#7

There are good videos on YouTube by Jason fung but fasting is completely different from calorie restriction in that for fasting you get blood insulin levels low which is the switch/signal for the body to begin accessing fat stores.
If you eat a little throughout the day your insulin will never be low.


(Susan) #8

@Louisvilledoc

If you are eating 900 calories a day on a “Fasting” day, that is not fasting.

Fasting is when you only drink water, or black tea, black coffee, with nothing added.


(Wendy) #9

This is a little long but you may find some answers to your questions. Keto can be simple. I like how they talk about how not to make it complex.

(Susan) #11

Fasting is really great, but generally when people are just starting Keto you can do 3 meals a day, then 2, and keep increasing your IF times, and after a while, then start fasting.


(Jack Bennett) #12

The simplest way I have seen it described is this:

Protein is a target - aim for 1.0 - 1.5 g/kg of lean body mass (or 0.5-0.75 g/lb of lean body mass).

Carb is a limit - set your carb ceiling in grams and don’t go above it, based on your own needs and experience.

Eat fat to satiety. Whatever other food energy you need must come from fat, because we just set what protein and carbs will be.

Suppose you’re an 80 kg man with 65 kg lean mass (using my own numbers here). So you need about 100 g of protein which is only 400 kcal. Carb provides 100 kcal at 25 g intake. This adds up to only 500 kcal.

Therefore, all the rest of your food energy must come from fat. If you eat 2000 kcal in a day, 1500 kcal is from fat (167g). If you eat 2500 kcal in a day, 2000 kcal is from fat (222 g). And so on.

This is oversimplified because it assumes steady state, but that’s the main idea: protein is a target in grams, carbs are a limit in grams, eat fat to satiety.

Another complication is the protein debate. The lowest numbers I’ve seen recommended are like 0.5g/kg of lean mass, while programs like LeanGains recommend numbers that lead to like 5g/kg of lean mass. I find it hard to overeat protein - you really have to try hard, use supplements, etc.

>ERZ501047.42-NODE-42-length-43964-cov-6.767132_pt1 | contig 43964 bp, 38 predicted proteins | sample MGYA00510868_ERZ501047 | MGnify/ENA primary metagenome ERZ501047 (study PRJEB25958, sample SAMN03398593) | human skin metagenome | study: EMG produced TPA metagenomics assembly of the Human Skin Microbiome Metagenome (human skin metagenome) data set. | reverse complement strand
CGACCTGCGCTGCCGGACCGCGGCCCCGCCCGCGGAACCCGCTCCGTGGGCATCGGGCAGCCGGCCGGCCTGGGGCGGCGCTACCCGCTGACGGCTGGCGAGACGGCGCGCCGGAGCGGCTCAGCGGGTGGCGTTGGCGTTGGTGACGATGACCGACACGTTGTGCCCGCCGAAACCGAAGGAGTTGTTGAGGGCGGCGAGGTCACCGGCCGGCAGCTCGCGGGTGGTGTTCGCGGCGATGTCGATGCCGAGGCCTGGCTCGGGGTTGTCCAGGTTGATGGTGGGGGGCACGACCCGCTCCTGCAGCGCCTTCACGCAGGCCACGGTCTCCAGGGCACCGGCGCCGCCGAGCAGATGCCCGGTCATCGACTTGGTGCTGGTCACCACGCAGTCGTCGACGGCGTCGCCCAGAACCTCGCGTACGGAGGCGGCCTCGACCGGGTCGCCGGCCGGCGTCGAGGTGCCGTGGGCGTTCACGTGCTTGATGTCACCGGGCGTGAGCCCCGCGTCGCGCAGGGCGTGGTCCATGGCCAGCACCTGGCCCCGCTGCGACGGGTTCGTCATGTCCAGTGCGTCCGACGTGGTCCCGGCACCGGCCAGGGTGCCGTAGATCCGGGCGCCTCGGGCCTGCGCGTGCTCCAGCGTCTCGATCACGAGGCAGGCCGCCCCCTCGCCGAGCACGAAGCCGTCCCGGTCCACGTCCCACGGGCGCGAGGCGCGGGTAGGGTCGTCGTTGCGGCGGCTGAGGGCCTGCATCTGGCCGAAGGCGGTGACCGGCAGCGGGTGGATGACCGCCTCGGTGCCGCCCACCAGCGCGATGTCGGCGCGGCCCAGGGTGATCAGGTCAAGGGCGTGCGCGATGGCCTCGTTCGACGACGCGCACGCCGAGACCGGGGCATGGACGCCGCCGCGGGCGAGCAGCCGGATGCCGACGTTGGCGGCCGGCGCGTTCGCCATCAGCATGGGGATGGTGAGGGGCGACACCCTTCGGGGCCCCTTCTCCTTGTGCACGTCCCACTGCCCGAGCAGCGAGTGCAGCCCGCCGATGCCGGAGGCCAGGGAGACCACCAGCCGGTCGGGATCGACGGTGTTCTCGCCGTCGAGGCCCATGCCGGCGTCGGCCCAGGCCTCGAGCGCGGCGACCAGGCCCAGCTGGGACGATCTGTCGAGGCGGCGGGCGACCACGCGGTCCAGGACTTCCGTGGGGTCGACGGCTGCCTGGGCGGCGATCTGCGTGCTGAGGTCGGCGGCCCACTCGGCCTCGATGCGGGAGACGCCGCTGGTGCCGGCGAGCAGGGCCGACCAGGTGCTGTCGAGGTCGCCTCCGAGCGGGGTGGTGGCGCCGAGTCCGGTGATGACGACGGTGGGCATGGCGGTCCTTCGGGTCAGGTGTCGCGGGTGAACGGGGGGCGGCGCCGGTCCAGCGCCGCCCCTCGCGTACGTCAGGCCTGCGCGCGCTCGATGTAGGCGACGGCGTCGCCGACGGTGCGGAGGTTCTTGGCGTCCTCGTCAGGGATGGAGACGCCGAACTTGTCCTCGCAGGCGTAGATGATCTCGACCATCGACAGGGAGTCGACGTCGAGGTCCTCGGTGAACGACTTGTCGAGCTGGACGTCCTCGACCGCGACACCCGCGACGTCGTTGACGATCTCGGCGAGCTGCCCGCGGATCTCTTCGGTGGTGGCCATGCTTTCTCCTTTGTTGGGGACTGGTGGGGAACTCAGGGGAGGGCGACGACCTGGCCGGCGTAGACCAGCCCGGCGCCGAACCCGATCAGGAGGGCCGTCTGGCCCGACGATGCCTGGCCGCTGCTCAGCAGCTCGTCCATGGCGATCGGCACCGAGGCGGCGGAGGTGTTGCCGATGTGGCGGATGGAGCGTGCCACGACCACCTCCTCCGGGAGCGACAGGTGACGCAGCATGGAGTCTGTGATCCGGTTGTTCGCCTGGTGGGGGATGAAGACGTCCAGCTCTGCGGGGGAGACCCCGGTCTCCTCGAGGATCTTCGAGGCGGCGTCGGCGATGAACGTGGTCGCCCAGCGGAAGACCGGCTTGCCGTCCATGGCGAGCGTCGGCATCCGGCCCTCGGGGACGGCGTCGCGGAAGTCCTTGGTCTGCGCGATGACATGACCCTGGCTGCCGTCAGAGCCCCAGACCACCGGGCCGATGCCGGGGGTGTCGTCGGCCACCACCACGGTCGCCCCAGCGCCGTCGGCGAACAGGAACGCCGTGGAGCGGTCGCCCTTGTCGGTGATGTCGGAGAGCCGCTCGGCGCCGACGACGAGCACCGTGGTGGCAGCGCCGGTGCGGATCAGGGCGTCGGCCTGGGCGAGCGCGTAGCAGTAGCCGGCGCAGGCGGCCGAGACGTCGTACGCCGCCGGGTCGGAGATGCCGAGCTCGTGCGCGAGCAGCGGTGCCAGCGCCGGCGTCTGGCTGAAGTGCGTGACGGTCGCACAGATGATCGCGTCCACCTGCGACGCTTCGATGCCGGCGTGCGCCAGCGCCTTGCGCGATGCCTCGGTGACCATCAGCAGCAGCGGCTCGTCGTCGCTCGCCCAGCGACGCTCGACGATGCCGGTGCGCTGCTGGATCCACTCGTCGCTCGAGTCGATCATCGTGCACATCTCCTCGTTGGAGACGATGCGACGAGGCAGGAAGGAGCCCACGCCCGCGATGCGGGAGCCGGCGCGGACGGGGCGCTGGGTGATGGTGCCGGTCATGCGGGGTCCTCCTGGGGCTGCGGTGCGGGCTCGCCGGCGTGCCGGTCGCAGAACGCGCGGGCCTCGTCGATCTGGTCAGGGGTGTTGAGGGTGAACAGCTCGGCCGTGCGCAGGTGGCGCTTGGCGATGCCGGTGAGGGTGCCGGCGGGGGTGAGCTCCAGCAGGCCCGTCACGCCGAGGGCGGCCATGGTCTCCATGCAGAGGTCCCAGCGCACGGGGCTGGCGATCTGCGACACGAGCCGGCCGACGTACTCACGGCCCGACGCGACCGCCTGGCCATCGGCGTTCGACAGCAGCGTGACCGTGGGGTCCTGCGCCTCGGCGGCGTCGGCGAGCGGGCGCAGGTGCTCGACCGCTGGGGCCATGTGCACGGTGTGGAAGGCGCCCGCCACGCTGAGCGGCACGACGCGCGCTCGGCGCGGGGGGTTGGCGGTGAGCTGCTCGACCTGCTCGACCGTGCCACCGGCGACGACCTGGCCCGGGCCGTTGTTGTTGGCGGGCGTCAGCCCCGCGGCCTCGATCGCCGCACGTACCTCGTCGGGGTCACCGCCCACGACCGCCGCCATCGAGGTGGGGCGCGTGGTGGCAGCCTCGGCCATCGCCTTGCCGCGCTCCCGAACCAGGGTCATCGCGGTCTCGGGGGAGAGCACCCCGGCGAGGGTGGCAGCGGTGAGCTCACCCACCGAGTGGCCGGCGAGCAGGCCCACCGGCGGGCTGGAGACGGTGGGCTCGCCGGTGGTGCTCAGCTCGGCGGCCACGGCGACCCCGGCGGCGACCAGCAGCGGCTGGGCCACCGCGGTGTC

#13

To clarify. That 900 calories was the caloric count of the meal after a 24hr fast


(Susan) #14

Oh, okay =). I was confused because of the wording.

Generally when people are starting Keto we suggest the 3 meals a day on an IF schedule to them so that they can adjust first and not feel hungry. Fasting is awesome. I do it 3 days a week atm myself in 44 hour intervals (mon, Wed. and Fri) but I have been on Keto since February and am fat adapted and I don’t get hunger in between. I just don’t want you to get frustrated early on is all.


#15

Some people easily eat high protein. I actually can’t seem to be able to eat only 1.5g/kg, that’s so little even with my not high energy need and generous carb limit! I don’t know how people keep that so low when they need little like me, well I do, we are different, I just need my protein to get satiated and after that fat has a chance too. At least I know I shouldn’t worry about high protein, I don’t eat so very much, after all, 3g/kg is rare, 2g/kg does the trick! I don’t like to eat unnecessarily much but what can I do? (I can exercise more so I could use most of that 2g/kg, maybe. Or try other protein sources, other fats. I plan to do both.)

I saw 0.7-0.8g/kg as minimum but in some circumstances, more is needed and definitely advisable. I am a firm believer of 1-2g/kg, more for more active people and of course, a bit more is needed for bulking and it’s safer to keep it higher at fat-loss though it might be not the case on keto. There are personal differences, some people say they totally can gain muscles at 1g/kg but 1-2g/kg seems a pretty popular range, for a good reason. Bodybuilders, even natural ones often are into higher numbers but even they can’t use as much protein without steroids and that is a different story. Actually, 2 is a tad unnecessarily high but it’s safe enough.
Plant protein can complicate things a bit but I don’t go into it especially not on a keto forum where there are lots of carnivores but no vegans.


#16

Great advise. Thank you


(Jack Bennett) #17

I seem to do OK around 1.5-2.0 g per kg of lean body mass (roughly 100-130g protein at my size).

If I go higher, maybe to 180-200g protein, I definitely notice some ammonia taste/smell, which suggests that I’ve overdone it a little bit. That would be 3g/kg LBM. The LeanGains numbers would be really high for me, but maybe that only works when you’re lifting all the time.


(Ellenor Malik (spare me thy resistant starch spiel)) #18

Limiting protein to your body’s actual requirement is not essential but it helps a lot if you want to break a stall after losing more than about 30kg of weight.


#19

I don’t experience anything but 3g/kg happens very rarely, for a single day. I do my best to keep it this way.